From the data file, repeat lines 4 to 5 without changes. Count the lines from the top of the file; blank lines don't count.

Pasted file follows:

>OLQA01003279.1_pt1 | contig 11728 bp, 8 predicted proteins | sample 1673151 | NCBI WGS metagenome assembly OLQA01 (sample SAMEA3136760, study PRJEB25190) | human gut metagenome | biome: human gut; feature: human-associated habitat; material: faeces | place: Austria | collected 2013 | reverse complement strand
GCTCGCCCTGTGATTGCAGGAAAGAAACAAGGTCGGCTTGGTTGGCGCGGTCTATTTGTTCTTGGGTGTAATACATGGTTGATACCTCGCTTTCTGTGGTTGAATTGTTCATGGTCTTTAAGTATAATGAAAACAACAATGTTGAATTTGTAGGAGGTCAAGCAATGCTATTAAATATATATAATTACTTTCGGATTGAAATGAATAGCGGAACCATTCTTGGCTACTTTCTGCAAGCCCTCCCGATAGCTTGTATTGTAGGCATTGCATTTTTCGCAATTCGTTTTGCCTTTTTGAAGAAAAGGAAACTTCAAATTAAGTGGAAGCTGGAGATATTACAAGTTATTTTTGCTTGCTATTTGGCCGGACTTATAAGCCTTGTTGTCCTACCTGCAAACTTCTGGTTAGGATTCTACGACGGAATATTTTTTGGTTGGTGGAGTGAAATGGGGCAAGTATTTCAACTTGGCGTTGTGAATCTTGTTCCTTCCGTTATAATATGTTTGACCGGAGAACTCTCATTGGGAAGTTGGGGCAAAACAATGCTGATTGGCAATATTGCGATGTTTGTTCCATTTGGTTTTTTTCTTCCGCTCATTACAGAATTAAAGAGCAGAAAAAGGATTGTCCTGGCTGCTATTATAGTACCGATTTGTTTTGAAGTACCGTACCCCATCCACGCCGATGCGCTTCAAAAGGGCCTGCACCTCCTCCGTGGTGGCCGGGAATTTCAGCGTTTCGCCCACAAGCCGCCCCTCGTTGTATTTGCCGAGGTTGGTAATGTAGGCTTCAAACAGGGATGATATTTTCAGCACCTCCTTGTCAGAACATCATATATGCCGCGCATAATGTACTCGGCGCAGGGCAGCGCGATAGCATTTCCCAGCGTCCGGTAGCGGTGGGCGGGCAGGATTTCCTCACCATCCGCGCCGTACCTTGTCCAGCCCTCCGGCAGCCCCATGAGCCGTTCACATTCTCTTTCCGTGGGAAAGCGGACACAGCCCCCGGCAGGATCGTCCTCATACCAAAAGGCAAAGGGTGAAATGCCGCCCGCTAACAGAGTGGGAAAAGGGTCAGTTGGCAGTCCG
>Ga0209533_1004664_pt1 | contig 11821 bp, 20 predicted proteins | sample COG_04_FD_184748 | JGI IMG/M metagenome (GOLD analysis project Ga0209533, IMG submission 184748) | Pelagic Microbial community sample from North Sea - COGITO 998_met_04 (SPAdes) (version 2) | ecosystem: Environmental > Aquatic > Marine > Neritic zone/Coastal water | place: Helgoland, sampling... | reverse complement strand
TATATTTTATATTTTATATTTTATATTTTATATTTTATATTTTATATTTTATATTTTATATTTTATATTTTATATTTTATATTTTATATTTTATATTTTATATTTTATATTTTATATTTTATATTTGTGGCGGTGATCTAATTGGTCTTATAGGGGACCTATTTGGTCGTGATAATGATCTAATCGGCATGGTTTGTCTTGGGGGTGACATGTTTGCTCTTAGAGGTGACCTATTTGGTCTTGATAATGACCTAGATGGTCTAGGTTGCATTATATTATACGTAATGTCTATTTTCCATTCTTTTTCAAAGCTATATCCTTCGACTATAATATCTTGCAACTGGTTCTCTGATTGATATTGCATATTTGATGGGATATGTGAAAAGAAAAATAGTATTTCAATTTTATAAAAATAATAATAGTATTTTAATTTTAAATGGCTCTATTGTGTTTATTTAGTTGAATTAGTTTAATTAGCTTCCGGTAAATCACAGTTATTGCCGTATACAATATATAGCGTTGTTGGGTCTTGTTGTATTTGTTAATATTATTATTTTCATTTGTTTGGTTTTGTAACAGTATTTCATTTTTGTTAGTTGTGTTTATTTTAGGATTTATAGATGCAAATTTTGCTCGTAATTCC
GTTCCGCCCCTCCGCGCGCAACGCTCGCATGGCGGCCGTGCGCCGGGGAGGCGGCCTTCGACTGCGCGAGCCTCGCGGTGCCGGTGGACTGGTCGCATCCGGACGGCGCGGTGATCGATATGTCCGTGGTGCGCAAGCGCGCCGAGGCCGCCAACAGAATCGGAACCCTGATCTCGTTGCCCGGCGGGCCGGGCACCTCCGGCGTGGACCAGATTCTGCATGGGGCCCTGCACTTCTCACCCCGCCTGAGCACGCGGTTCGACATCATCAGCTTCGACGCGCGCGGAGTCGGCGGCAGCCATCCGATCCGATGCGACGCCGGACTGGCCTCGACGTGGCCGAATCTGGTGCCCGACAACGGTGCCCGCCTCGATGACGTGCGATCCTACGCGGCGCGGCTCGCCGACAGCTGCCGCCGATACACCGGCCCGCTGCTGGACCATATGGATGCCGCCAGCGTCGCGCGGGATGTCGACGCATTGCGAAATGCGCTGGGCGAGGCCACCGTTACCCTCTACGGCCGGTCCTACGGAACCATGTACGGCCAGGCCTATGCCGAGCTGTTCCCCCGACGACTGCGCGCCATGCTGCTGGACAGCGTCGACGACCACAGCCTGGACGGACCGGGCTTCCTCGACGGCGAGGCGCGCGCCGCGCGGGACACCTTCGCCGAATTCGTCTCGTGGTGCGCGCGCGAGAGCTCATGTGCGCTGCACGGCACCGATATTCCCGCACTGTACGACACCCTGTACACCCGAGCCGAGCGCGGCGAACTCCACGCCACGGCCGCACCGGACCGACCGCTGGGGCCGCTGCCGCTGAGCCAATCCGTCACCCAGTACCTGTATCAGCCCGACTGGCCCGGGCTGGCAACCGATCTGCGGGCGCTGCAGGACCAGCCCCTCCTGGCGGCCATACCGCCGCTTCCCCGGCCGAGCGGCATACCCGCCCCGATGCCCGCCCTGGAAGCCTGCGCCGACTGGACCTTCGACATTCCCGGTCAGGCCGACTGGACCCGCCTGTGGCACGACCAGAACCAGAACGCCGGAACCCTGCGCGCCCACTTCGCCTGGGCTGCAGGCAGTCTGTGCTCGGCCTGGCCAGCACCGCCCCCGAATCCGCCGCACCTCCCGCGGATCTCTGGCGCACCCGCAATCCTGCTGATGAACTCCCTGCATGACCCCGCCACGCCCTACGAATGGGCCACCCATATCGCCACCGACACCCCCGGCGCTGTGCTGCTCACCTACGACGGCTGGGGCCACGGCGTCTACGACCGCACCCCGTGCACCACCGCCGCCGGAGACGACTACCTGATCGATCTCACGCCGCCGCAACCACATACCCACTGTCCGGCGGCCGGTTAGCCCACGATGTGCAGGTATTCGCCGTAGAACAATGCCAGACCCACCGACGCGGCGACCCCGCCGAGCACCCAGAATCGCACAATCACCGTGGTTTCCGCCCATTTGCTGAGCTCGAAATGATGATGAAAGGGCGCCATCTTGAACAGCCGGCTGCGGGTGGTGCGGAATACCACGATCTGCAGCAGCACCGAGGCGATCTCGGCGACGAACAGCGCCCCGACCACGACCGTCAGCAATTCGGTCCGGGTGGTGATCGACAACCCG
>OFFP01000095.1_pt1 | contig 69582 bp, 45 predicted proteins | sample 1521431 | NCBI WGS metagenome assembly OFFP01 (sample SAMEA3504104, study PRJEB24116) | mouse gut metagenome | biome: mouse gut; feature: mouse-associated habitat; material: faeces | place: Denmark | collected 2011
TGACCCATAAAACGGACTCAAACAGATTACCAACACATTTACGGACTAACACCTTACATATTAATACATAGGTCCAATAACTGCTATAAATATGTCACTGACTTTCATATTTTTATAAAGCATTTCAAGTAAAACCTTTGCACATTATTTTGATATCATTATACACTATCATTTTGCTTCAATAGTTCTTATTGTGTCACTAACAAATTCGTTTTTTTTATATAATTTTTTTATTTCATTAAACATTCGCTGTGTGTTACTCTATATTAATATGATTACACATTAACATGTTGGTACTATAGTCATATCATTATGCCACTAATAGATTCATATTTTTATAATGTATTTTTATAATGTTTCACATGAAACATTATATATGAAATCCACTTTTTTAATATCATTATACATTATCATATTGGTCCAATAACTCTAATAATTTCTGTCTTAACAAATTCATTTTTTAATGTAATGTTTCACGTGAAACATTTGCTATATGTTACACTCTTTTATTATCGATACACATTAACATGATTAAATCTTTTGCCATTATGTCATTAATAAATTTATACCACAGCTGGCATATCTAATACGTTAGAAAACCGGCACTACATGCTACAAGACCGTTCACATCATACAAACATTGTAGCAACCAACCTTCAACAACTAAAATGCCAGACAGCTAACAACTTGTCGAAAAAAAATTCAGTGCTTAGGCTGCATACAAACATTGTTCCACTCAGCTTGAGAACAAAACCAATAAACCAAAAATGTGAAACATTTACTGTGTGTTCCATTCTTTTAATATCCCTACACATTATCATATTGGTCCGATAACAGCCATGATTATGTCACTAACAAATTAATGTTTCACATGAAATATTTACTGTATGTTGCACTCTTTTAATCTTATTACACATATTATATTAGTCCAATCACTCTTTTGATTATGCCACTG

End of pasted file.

TATATTTTATATTTTATATTTTATATTTTATATTTTATATTTTATATTTTATATTTTATATTTTATATTTTATATTTTATATTTTATATTTTATATTTTATATTTTATATTTTATATTTTATATTTGTGGCGGTGATCTAATTGGTCTTATAGGGGACCTATTTGGTCGTGATAATGATCTAATCGGCATGGTTTGTCTTGGGGGTGACATGTTTGCTCTTAGAGGTGACCTATTTGGTCTTGATAATGACCTAGATGGTCTAGGTTGCATTATATTATACGTAATGTCTATTTTCCATTCTTTTTCAAAGCTATATCCTTCGACTATAATATCTTGCAACTGGTTCTCTGATTGATATTGCATATTTGATGGGATATGTGAAAAGAAAAATAGTATTTCAATTTTATAAAAATAATAATAGTATTTTAATTTTAAATGGCTCTATTGTGTTTATTTAGTTGAATTAGTTTAATTAGCTTCCGGTAAATCACAGTTATTGCCGTATACAATATATAGCGTTGTTGGGTCTTGTTGTATTTGTTAATATTATTATTTTCATTTGTTTGGTTTTGTAACAGTATTTCATTTTTGTTAGTTGTGTTTATTTTAGGATTTATAGATGCAAATTTTGCTCGTAATTCC
GTTCCGCCCCTCCGCGCGCAACGCTCGCATGGCGGCCGTGCGCCGGGGAGGCGGCCTTCGACTGCGCGAGCCTCGCGGTGCCGGTGGACTGGTCGCATCCGGACGGCGCGGTGATCGATATGTCCGTGGTGCGCAAGCGCGCCGAGGCCGCCAACAGAATCGGAACCCTGATCTCGTTGCCCGGCGGGCCGGGCACCTCCGGCGTGGACCAGATTCTGCATGGGGCCCTGCACTTCTCACCCCGCCTGAGCACGCGGTTCGACATCATCAGCTTCGACGCGCGCGGAGTCGGCGGCAGCCATCCGATCCGATGCGACGCCGGACTGGCCTCGACGTGGCCGAATCTGGTGCCCGACAACGGTGCCCGCCTCGATGACGTGCGATCCTACGCGGCGCGGCTCGCCGACAGCTGCCGCCGATACACCGGCCCGCTGCTGGACCATATGGATGCCGCCAGCGTCGCGCGGGATGTCGACGCATTGCGAAATGCGCTGGGCGAGGCCACCGTTACCCTCTACGGCCGGTCCTACGGAACCATGTACGGCCAGGCCTATGCCGAGCTGTTCCCCCGACGACTGCGCGCCATGCTGCTGGACAGCGTCGACGACCACAGCCTGGACGGACCGGGCTTCCTCGACGGCGAGGCGCGCGCCGCGCGGGACACCTTCGCCGAATTCGTCTCGTGGTGCGCGCGCGAGAGCTCATGTGCGCTGCACGGCACCGATATTCCCGCACTGTACGACACCCTGTACACCCGAGCCGAGCGCGGCGAACTCCACGCCACGGCCGCACCGGACCGACCGCTGGGGCCGCTGCCGCTGAGCCAATCCGTCACCCAGTACCTGTATCAGCCCGACTGGCCCGGGCTGGCAACCGATCTGCGGGCGCTGCAGGACCAGCCCCTCCTGGCGGCCATACCGCCGCTTCCCCGGCCGAGCGGCATACCCGCCCCGATGCCCGCCCTGGAAGCCTGCGCCGACTGGACCTTCGACATTCCCGGTCAGGCCGACTGGACCCGCCTGTGGCACGACCAGAACCAGAACGCCGGAACCCTGCGCGCCCACTTCGCCTGGGCTGCAGGCAGTCTGTGCTCGGCCTGGCCAGCACCGCCCCCGAATCCGCCGCACCTCCCGCGGATCTCTGGCGCACCCGCAATCCTGCTGATGAACTCCCTGCATGACCCCGCCACGCCCTACGAATGGGCCACCCATATCGCCACCGACACCCCCGGCGCTGTGCTGCTCACCTACGACGGCTGGGGCCACGGCGTCTACGACCGCACCCCGTGCACCACCGCCGCCGGAGACGACTACCTGATCGATCTCACGCCGCCGCAACCACATACCCACTGTCCGGCGGCCGGTTAGCCCACGATGTGCAGGTATTCGCCGTAGAACAATGCCAGACCCACCGACGCGGCGACCCCGCCGAGCACCCAGAATCGCACAATCACCGTGGTTTCCGCCCATTTGCTGAGCTCGAAATGATGATGAAAGGGCGCCATCTTGAACAGCCGGCTGCGGGTGGTGCGGAATACCACGATCTGCAGCAGCACCGAGGCGATCTCGGCGACGAACAGCGCCCCGACCACGACCGTCAGCAATTCGGTCCGGGTGGTGATCGACAACCCG